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Pakistan: Mini Budget: irritating mass scale agitation

International Desk
|  26 Dec 2021, 17:59 | Update : 26 Dec 2021, 23:10
Pakistan: Mini Budget: irritating mass scale agitation
Photo: Collected
To seek approval for a massive package of new taxes for getting a tranche of $1bn from the International Monetary Fund (IMF), the khan government had summoned another session of the National Assembly, since Wednesday of the last week,

The ultimate regulator of the global economy didn’t feel good about the budget that a banker-turned-politician, Shaukat Tarin, had prepared for the current fiscal year. It politely refused to buy the feel-good narrative that Mr Tarin had boastfully been promoting regarding the state of our economy.

Presenting the annual budget in June this year, he kept insisting that Pakistan’s stunning growth in multiple sectors had rudely defied the doomsayers. The government wouldn’t want to break the growth momentum by introducing more taxes and relentless increases in the rates of electricity and gas consumption.Often, he also vowed to convey the loud and firm NO to do-more kind of suggestions by the IMF. Hardly three months after presenting the budget, however, he was forced to smell coffee.

The IMF also conveyed to him, pointblank, that Pakistan had already committed to enforce certain measures, presumably aimed at reforming and restructuring our economy by broadening and updating its tax network and the tools of revenue collection. To facilitate reaching there, the IMF also promised to provide $6 billion to Pakistan in the name of Extended Fund Facility (EFF) in various installments.   After getting the take-it-or-leave-it message from the IMF, Shaukat Tarin was finally forced to prepare Finance (Supplementary) Bill 2021. In popular parlance such a bill is called the “mini-budget,” the term, an incurably arrogant Tarin hates to own like the honest broker.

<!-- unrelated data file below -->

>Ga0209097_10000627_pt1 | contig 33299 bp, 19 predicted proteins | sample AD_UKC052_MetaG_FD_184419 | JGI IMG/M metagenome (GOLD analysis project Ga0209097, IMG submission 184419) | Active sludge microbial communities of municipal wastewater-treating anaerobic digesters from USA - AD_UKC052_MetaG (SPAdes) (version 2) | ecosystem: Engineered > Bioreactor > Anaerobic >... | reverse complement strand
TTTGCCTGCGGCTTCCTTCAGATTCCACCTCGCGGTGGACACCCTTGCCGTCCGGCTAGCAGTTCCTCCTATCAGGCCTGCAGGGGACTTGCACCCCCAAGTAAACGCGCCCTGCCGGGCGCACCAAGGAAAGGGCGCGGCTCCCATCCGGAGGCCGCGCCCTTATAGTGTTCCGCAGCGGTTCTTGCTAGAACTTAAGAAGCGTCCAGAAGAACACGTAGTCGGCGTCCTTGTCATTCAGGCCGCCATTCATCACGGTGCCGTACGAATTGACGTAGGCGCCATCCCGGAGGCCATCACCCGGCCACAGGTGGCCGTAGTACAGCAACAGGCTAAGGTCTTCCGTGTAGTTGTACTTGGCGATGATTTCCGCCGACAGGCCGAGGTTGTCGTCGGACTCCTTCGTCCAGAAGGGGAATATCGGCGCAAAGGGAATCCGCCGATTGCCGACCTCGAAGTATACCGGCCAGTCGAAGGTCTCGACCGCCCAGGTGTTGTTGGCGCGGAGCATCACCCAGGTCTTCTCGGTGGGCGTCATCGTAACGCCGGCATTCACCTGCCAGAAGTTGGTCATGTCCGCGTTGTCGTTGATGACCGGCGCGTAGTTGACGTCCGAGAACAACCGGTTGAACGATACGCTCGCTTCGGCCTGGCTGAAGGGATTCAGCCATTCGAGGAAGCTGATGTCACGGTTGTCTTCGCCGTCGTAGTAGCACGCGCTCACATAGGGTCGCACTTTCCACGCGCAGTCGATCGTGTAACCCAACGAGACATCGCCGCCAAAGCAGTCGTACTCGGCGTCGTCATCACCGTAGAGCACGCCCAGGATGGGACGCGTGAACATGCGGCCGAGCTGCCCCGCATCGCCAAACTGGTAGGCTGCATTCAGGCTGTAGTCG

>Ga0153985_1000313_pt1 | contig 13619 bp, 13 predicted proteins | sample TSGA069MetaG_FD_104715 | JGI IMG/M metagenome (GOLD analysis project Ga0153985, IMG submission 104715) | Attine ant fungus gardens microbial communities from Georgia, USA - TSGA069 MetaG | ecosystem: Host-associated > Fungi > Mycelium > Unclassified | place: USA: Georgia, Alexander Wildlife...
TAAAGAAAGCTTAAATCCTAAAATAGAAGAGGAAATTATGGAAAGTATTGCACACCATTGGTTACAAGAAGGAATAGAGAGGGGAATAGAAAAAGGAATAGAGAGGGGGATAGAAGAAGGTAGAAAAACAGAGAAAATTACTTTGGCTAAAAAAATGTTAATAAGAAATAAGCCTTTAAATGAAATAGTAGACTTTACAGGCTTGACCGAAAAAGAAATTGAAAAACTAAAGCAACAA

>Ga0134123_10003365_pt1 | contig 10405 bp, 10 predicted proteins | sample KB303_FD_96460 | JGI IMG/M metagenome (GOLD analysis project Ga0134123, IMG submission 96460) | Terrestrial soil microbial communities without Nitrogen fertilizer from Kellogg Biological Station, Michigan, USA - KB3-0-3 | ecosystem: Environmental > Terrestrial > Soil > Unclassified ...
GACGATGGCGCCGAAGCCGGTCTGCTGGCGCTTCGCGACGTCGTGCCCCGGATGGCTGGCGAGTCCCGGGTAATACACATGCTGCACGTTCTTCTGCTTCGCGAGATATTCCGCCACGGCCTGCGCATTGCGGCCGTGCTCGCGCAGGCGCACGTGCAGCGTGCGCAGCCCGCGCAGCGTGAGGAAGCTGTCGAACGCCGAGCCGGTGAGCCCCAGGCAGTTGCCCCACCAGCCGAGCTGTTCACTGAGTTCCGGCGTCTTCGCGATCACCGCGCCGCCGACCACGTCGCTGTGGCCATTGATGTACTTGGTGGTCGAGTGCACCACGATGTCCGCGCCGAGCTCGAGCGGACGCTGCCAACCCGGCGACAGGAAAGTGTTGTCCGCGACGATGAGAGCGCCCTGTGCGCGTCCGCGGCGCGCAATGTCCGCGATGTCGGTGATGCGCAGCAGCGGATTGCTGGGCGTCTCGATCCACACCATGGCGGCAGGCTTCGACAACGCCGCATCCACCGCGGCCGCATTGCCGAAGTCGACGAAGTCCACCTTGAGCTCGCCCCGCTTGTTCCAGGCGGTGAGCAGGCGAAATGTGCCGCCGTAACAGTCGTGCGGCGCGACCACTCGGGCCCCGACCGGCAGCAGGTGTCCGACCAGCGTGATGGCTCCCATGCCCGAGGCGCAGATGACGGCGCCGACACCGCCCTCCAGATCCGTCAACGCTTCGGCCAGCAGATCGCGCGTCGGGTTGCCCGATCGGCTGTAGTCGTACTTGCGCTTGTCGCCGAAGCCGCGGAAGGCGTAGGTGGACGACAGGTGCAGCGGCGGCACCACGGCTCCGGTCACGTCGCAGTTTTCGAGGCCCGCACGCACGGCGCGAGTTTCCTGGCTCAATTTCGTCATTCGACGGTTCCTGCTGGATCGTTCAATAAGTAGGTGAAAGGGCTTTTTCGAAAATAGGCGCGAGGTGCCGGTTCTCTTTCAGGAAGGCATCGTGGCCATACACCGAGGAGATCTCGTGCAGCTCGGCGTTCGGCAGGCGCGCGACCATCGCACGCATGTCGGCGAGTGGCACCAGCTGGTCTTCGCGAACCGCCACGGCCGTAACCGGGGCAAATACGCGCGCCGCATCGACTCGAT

Whatever you may call it, Pakistan now needs to go for a net fiscal adjustment of around Rs550 billion during the remaining months of the current fiscal year. It would require a huge withdrawal of tax exemptions amounting to around Rs360 billion, plus 22 percent cut in funds committed for development schemes.After many days of desperate tweaking of the budget-related figures, the government is now ready with the final draft of the mini-budget. Yet, it was not presented for the Federal Cabinet’s approval previous Tuesday.

 Reliable sources claim that the government was feeling shy of presenting the already prepared mini-budget for approval by the National Assembly. The shocking results of local bodies’ polls, primarily in areas of Khyber Pakhtunkhwa, considered invincible citadels of the ruling party since 2013, had seemingly forced the second thoughts.


Prime Minister Imran Khan and the huge brigade of his spin-doctors keep insisting that the ruling party suffered a rude shock in these polls due to selecting “wrong candidates.” But the second and third tier leaders of the same party, more attuned to the ground realities, candidly admit that the nonstop wave of inflation was the one and only cause of their stunning defeat.

Source: the nation.

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